For Immediate Release:
May 4, 2023
David Perle 202-483-7382
Miami – A heavy security presence at the F1 Accelerate Summit at the Rubell Museum didn’t prevent PETA supporters from crashing the event’s kick-off ceremony this morning. As Jay Leno gave opening remarks, with Liberty Media Corporation CEO Greg Maffei and Formula 1 President Stefano Domenicali listening, PETA supporters who had penetrated the VIP event rose and issued a heartfelt appeal for Maffei to end his company’s support of the deadly Iditarod, a grueling 1,000-mile dog-sled race in Alaska in which more than 150 dogs have died. Video footage and photos of the “plead-in”—which follows a similar one earlier this week at an event in Beverly Hills, California, that hosted Maffei as a speaker—are available here.
Alaska Airlines, Chrysler, Coca-Cola, Jack Daniel’s, Wells Fargo, ExxonMobil, and many other companies cut ties with the Iditarod after learning from PETA how dogs suffer and die because of the race, but Liberty subsidiary GCI, an internet service provider, is still sponsoring the notorious event to the tune of more than $250,000 every year.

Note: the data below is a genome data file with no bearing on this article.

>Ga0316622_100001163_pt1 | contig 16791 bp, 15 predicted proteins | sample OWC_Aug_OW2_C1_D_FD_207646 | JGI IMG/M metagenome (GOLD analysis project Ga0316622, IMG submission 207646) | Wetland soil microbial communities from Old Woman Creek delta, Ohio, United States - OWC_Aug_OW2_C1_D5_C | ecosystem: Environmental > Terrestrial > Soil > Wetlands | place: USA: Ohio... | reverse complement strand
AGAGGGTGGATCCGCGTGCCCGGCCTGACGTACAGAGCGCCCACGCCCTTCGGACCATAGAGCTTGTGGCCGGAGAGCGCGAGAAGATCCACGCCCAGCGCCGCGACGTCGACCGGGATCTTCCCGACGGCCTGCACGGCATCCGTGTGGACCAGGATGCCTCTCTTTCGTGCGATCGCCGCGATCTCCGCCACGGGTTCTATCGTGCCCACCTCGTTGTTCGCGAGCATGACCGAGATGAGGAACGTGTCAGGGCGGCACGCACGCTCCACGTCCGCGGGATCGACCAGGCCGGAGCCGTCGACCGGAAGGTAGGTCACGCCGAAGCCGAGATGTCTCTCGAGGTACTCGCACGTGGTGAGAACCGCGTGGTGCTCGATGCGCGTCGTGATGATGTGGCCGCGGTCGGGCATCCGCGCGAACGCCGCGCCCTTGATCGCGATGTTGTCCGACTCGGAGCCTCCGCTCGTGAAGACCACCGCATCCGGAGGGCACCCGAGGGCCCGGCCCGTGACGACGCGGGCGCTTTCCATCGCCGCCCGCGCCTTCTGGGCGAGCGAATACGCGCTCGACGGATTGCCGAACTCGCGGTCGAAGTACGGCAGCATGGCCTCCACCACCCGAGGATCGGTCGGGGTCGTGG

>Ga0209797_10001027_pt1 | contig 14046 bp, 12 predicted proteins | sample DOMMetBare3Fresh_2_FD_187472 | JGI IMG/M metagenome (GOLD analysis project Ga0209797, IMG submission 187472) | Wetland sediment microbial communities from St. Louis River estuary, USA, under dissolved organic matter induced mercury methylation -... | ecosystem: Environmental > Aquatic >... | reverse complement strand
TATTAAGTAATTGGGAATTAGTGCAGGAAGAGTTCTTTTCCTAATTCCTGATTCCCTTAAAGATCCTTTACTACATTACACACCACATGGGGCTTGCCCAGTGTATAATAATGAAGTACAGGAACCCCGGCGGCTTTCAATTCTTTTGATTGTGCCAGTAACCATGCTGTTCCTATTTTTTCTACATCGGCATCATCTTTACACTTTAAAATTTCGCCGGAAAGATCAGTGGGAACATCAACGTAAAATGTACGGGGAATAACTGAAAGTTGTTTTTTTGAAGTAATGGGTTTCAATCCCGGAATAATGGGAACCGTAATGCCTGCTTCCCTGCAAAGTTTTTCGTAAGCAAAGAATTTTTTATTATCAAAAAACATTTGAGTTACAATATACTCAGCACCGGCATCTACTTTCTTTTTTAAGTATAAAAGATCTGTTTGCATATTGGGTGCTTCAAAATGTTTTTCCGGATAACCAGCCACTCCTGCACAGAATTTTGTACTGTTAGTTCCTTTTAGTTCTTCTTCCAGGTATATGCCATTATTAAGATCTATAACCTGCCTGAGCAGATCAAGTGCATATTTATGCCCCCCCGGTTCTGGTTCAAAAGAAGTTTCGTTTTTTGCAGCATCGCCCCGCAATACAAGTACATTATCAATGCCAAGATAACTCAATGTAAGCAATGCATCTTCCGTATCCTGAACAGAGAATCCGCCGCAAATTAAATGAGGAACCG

“Greg Maffei heads a company that forces dogs to run until their paws bleed and their bodies give out, and they even die after inhaling their own vomit, with 150 dead dogs and counting,” says PETA Executive Vice President Tracy Reiman. “PETA is pleading with Liberty Media to stop propping up this despicably cruel dog race right now.”
Up to half the dogs who start the Iditarod don’t finish it. During this year’s race—which had the smallest field of mushers in the event’s history—approximately 175 dogs were pulled off the trail due to exhaustion, illness, injury, or other causes, leaving the remaining ones to work even harder. The race ended in controversy after the winner was caught on video dragging exhausted dogs toward a checkpoint.
The leading cause of death for dogs in the Iditarod is aspiration pneumonia—caused by inhaling their own vomit—and the race’s official death toll doesn’t include countless others who were killed simply because they weren’t fast enough or who died during the off-season while chained next to dilapidated boxes or plastic barrels in the bitter cold, a practice exposed in a PETA undercover investigation.
PETA—which owns stock in F1, part of the Liberty family of companies—opposes speciesism, a human-supremacist worldview, and its motto reads, in part, that “animals are not ours to use for entertainment.”
For more information about PETA’s investigative newsgathering and reporting, please visit PETA.org, listen to The PETA Podcast, or follow the group on Twitter, Facebook, or Instagram.